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LED Bulbs and RFI – My First Experience

LED Bulbs
Governments everywhere are pushing adoption of LED bulbs. Great idea, but will they cause radio frequency interference? Let’s find out. 

Traditional incandescent lights were never designed for efficiency. Quite the opposite, actually. Thomas Edison experimented with thousands of materials before he came up with slow-burning bamboo filaments. Later, tungsten took over. Our old incandescent bulbs used 90% of their energy on heat. Incidentally, this isn’t a bad idea in cold Calgary winters. In recent years, most of us have switched to more efficient compact fluorescent bulbs, which use around 75% less electricity.

Now governments are pushing LED bulbs. In 2017, the Government of Alberta started offering massive subsidies which reduced the cost of many LED types down to a dollar. So, I bought some A19 and BR30 LED replacements. Two of the 60 watt equivalent bulbs have gone into my radio room, and six of the 75 watt equivalents onto the main floor just above.

I am please to report that I cannot detect any radio frequency interference from the LED bulbs. According to this research report from ARRL, if you stick to brand names and stay away from dimmers, you should be relatively free of RFI. Also, my advice is to only use drop-in replacement bulbs and stay away from external ballasts.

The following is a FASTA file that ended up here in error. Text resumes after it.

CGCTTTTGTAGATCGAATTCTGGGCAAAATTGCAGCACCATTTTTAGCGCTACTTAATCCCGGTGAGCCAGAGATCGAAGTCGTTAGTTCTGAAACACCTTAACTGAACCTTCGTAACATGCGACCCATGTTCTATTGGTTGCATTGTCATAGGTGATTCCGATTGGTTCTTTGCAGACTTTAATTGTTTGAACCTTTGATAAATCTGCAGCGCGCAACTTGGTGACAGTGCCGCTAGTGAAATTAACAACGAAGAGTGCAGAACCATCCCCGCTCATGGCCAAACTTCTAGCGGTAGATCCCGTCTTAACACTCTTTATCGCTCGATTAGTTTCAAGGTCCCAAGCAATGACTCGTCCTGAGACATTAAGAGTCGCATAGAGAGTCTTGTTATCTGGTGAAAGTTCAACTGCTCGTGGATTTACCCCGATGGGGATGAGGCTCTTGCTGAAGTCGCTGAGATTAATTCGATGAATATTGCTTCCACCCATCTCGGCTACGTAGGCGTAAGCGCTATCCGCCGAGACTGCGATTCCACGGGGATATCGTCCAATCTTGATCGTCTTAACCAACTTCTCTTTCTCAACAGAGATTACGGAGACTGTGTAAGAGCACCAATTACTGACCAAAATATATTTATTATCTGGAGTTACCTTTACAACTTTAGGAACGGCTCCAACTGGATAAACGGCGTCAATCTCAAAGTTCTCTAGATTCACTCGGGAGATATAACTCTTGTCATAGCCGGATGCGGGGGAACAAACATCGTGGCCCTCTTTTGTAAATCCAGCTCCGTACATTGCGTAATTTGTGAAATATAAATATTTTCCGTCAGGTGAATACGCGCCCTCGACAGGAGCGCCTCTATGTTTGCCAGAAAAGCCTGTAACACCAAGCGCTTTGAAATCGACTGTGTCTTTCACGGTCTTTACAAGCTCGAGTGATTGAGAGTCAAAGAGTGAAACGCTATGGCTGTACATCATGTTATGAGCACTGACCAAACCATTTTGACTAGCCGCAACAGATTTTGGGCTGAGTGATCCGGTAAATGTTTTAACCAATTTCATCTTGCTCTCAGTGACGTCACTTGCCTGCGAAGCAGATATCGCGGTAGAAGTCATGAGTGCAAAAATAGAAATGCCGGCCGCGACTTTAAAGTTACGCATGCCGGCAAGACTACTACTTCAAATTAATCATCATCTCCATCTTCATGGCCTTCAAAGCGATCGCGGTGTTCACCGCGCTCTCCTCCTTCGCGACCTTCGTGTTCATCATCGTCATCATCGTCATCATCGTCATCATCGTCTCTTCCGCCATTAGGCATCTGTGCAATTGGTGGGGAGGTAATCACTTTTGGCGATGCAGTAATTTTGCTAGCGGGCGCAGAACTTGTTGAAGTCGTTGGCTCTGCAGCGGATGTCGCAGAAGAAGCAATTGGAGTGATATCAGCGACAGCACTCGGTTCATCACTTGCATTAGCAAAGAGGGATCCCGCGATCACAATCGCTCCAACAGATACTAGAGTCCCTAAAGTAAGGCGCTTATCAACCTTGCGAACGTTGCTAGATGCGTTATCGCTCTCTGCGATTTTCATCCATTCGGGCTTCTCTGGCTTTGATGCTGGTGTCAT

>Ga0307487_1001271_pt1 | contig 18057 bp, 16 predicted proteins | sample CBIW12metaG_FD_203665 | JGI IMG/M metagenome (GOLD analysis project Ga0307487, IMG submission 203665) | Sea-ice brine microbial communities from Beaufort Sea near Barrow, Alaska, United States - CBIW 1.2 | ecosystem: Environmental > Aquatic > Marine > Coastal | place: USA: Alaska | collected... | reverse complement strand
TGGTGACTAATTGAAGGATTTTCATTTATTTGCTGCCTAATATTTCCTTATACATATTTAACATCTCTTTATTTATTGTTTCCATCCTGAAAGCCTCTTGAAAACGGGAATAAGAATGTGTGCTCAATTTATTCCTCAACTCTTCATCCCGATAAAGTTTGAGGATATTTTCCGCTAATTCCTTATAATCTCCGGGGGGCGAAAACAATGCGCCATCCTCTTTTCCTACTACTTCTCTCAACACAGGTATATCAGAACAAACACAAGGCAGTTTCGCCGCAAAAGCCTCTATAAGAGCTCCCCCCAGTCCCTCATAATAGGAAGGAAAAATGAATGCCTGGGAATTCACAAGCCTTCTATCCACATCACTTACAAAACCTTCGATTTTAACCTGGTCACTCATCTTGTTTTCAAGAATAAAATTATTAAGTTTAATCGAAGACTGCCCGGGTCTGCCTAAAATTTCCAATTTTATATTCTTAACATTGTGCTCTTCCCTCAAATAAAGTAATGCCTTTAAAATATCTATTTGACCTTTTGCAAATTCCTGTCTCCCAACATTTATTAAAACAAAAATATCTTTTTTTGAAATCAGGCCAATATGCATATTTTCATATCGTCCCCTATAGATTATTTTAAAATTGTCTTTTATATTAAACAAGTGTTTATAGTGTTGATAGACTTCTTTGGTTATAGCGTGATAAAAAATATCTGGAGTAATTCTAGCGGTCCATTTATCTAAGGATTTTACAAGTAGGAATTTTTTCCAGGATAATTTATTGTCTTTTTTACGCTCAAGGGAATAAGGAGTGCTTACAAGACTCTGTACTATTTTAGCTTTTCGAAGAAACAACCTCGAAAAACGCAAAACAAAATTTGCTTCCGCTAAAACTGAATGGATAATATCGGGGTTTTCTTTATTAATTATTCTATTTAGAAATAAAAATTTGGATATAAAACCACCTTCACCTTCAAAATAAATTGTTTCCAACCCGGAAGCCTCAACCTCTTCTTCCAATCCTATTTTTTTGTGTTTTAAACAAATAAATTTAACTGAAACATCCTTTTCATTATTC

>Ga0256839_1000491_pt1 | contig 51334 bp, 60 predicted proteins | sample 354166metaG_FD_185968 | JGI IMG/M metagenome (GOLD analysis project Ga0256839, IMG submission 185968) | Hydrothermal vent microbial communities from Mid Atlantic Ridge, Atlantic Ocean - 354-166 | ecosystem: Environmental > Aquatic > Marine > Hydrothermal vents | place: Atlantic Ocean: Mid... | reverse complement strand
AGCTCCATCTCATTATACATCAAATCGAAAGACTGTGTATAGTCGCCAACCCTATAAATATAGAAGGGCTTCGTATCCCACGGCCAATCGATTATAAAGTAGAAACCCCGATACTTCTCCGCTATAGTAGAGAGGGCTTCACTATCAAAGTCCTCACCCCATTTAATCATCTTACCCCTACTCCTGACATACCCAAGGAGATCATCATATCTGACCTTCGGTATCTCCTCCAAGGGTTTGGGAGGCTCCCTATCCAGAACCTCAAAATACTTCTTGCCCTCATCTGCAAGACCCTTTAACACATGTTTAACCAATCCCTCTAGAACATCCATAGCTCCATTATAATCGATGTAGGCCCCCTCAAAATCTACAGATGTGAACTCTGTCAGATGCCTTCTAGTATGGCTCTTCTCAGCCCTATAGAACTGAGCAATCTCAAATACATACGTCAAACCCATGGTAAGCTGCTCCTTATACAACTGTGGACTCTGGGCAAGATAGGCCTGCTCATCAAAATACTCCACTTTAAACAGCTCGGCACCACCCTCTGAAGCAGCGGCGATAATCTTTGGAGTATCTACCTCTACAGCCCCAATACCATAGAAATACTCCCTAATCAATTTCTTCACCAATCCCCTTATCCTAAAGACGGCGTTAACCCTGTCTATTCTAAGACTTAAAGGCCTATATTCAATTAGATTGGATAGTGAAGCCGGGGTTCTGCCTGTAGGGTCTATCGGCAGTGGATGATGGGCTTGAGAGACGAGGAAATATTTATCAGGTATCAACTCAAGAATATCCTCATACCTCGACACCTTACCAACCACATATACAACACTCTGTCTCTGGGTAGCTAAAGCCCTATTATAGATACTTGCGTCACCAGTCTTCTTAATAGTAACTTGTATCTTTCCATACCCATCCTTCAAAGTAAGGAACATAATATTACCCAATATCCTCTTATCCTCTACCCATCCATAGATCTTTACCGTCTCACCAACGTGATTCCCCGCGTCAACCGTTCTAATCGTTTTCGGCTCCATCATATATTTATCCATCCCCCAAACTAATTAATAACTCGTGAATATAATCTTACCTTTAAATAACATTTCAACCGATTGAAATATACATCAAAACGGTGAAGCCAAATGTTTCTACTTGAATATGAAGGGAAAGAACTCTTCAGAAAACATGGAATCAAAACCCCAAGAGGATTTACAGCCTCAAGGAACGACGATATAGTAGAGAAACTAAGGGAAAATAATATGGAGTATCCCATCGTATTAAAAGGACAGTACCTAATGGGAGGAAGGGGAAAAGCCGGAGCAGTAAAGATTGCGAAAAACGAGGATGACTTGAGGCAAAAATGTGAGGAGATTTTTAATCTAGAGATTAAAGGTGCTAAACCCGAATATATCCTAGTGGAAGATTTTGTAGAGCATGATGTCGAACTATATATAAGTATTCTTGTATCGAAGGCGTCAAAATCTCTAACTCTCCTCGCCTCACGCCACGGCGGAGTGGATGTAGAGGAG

LED Bulbs – How They Work

My only concern with LED bulbs is that they contain switched mode power supplies in their base. SMPS are notorious for creating radio interference. In the base of the LED lamp, a SMPS converts 120 VAC down to low voltage DC. The main cause of RFI from SMPS is poor design, poor filtering and voltage-drop induced radiation in the wiring between the power supply and the device. These LED bulbs that I installed do not seem to suffer from any of these challenges.

If you are interested in the electronics involved, check out these reference LED light designs from Texas Instruments.

You might be surprised to learn that LED bulbs are not that much more efficient than CFL bulbs. Their advantage lies in two things. First, longer life. They should last as much as 2-5 times as long as CFL. Second, the light is focused rather than isotropic. LED lamps contain as many as 100 or more little LED diodes that can be arranged to provide light in the most useful directions.

If the 22 year lifetime claim proves valid, changing light bulbs may become a thing of the past.

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